Mauro Ranallo: The Modern Day Jim Ross.

If you don’t know who Mauro Ranallo is, he is currently the lead commentator for WWE’s Smackdown Live; alongside David Otunga, Tom Phillips and John “Bradshaw ” Layfield. I am going to give to you why I believe he is the modern day Jim Ross.

Ranallo would get into the sport of Pro Wrestling at the age of five and later on would graduate from WJ Mouat Secondary School in Abbotsford. Ranallo would begin his career in professional wrestling as a Commentator and Manager at the age of 16 for Vancouver based Pro Wrestling company All-Star Wrestling, which was a national television show throughout Canada from 1986 until 1989.

Later on, he would provide Commentary/Announcing duties for Muay Thai/Kickboxing events and King of the Cage mixed martial arts shows on TSN.

From 1999 to 2000, Ranallo would serve as the commentator for the Stampede Wrestling TV show in Calgary, which was owned by Stu Hart. Ranallo’s color-commentator partner was the late Bad News Allen. Ranallo was also the commentator for KVOS-TV’s Top Ranked Wrestling for most of that program’s run from 2005 until 2006.

In 2006, Ranallo was made the lead news anchor for the Canadian combat sports channel The Fight Network, and featured on “Fight Network Radio” through Sirius Hardcore Sports Radio Channel 98. From January 2009 until 2011, he hosted “The MMA Show” weekly on The Score as well.

Ranallo was also one of three analysts on The Score’s show “Right After Wrestling”, now called “Aftermath”, which airs after The Score’s airing of WWE SmackDown and the replay of WWE Raw. Following the demise of the MMA Show and leaving The Score, Ranallo hosted “The Show with Mauro Ranallo” Podcast, which was similar to his previous show, though this podcast also became defunct in 2012.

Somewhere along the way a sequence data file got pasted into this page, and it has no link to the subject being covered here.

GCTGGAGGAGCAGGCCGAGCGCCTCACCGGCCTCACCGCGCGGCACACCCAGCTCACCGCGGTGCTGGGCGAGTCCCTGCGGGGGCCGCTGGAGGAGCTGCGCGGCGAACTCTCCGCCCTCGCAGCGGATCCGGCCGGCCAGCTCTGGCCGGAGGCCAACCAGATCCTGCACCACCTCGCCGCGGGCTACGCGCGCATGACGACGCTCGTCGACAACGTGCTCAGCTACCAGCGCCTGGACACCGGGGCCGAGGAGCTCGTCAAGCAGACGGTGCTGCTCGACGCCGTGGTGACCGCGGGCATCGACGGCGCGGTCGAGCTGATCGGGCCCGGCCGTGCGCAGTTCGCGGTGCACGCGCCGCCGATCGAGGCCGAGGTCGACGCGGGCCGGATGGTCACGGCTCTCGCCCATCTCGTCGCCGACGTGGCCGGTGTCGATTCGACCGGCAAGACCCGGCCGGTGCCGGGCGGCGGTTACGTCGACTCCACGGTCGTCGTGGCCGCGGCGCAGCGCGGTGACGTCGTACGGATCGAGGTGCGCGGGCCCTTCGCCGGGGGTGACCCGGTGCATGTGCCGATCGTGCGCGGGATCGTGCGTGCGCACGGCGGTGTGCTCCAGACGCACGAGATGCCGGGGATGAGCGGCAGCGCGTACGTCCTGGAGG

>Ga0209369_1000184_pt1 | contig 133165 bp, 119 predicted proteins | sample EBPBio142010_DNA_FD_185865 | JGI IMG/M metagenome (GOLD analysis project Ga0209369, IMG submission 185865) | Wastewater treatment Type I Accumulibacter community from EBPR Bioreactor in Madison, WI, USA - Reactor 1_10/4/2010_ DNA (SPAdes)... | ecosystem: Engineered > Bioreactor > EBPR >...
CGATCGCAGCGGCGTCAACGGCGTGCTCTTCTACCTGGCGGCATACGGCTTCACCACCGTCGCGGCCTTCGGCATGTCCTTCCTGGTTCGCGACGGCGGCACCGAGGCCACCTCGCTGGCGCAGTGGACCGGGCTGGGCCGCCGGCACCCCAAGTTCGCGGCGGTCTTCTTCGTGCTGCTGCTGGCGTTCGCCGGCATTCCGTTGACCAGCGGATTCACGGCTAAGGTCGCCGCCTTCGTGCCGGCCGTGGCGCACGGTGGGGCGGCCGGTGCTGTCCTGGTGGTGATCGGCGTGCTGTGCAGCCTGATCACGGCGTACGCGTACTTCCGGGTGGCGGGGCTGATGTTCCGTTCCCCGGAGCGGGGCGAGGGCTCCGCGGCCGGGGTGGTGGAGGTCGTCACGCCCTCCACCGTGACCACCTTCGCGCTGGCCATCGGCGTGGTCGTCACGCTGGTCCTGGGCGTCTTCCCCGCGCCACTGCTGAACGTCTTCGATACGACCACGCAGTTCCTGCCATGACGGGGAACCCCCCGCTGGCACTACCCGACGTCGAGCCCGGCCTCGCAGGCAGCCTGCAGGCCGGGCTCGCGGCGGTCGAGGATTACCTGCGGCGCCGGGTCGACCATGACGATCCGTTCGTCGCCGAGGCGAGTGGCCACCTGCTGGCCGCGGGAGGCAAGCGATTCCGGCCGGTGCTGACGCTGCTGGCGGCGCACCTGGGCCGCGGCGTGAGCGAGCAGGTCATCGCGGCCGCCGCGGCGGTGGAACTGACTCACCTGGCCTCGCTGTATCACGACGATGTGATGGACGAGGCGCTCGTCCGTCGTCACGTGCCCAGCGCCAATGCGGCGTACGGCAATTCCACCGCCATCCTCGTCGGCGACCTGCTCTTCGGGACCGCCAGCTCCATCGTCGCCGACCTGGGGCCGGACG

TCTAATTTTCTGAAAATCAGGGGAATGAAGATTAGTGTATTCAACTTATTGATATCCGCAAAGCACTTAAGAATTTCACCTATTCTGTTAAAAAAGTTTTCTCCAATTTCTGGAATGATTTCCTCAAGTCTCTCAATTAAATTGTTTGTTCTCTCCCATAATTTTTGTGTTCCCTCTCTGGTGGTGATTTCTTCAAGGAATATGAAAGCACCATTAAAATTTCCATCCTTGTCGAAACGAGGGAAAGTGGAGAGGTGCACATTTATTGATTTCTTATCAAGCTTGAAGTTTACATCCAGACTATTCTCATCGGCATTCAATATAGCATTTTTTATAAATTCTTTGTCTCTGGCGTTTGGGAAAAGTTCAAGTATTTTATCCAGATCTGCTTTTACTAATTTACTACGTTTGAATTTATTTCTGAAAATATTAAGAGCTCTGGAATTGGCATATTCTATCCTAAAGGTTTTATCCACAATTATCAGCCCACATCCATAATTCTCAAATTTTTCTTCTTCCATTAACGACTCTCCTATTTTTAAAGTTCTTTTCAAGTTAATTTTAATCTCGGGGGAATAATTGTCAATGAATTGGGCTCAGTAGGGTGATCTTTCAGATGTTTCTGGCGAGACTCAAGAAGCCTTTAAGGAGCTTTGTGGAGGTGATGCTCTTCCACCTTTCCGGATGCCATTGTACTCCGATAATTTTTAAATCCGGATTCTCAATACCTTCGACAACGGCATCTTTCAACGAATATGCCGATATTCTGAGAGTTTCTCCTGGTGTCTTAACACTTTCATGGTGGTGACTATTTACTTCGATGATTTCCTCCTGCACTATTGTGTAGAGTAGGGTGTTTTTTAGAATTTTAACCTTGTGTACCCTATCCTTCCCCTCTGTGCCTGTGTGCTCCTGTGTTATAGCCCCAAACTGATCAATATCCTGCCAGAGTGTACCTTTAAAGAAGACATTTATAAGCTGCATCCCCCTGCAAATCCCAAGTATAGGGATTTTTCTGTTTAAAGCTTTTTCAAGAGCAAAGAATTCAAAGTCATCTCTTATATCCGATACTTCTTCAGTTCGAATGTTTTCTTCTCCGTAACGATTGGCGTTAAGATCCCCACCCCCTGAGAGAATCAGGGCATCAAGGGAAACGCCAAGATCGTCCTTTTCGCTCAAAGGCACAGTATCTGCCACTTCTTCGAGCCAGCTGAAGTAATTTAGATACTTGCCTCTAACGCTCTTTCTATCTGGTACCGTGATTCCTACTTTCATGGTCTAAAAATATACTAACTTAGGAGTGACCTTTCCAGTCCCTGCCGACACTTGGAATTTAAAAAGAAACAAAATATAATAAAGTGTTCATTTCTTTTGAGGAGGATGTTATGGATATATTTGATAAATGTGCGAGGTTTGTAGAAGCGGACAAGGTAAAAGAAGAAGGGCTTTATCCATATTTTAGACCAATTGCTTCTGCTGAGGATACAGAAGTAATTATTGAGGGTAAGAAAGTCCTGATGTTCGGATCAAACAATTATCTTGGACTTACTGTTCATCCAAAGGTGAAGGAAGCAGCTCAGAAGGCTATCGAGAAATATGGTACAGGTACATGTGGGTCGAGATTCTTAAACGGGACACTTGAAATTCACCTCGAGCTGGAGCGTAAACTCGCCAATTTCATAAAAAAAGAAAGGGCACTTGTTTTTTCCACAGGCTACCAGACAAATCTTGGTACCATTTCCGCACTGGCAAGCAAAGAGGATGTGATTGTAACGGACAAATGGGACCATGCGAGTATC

Going back to his Commentary career, Ranallo became most prominently known among MMA fans as the voice of Pride Fighting Championships PPV broadcasts in North America from 2003 until October 2006. He was initially paired with friend, longtime-PRIDE commentator, and MMA legend “El Guapo” Bas Rutten.

After Bas Rutten had departed the broadcast, he was replaced by Frank Trigg. Ranallo continued to commentate on MMA as part of the EliteXC and ShoXC broadcast team from 2006 until their closure in October 2008. Ranallo continued to be the voice of MMA on Showtime by becoming the mainstay of the commentary team for Strikeforce until that organization’s acquisition and eventual merger with the Ultimate Fighting Championship in 2013. He was also the lead announcer of the Muay Thai Premier League.

Ranallo continued to work as a broadcaster for Showtime Networks, and provides commentary for three major combat sports; Showtime Championship Boxing, Glory Kickboxing, and Invicta Fighting Championships.

Ranallo returned to his pro-wrestling roots when he became the voice of New Japan Pro Wrestling in the U.S, alongside MMA legend and former NJPW wrestler Josh Barnett.

Ranallo signed a contract to WWE on December 15, 2015, and made his WWE debut as the lead play-by-play commentator for the SmackDown broadcast team for its premiere on USA Network on January 7, 2016, thus being dubbed “The Voice of SmackDown”.

On his first night providing commentary, Ranallo’s commentary was highly praised by fans and critics alike, who claimed he “brought back seriousness” into the commentary team, unlike WWE Raw’s, and was described as “the best announcer since Jim Ross”.

Mauro Ranallo has given all his time and work into providing commentary from Mixed Martial Arts to Professional Wrestling, where he is widely known as one of the top commentators currently in pro wrestling. It is no doubt that if you provide a main event to either Jim Ross or Mauro Ranallo, that not only will that main event steal the show, but their commentary will also steal the show. Both men started young in the Pro Wrestling scene, and both men are well respected in the pro wrestling world.

Source of image: Ian Mosley.

Advertisements

Leave a Reply

Please log in using one of these methods to post your comment:

WordPress.com Logo

You are commenting using your WordPress.com account. Log Out / Change )

Twitter picture

You are commenting using your Twitter account. Log Out / Change )

Facebook photo

You are commenting using your Facebook account. Log Out / Change )

Google+ photo

You are commenting using your Google+ account. Log Out / Change )

Connecting to %s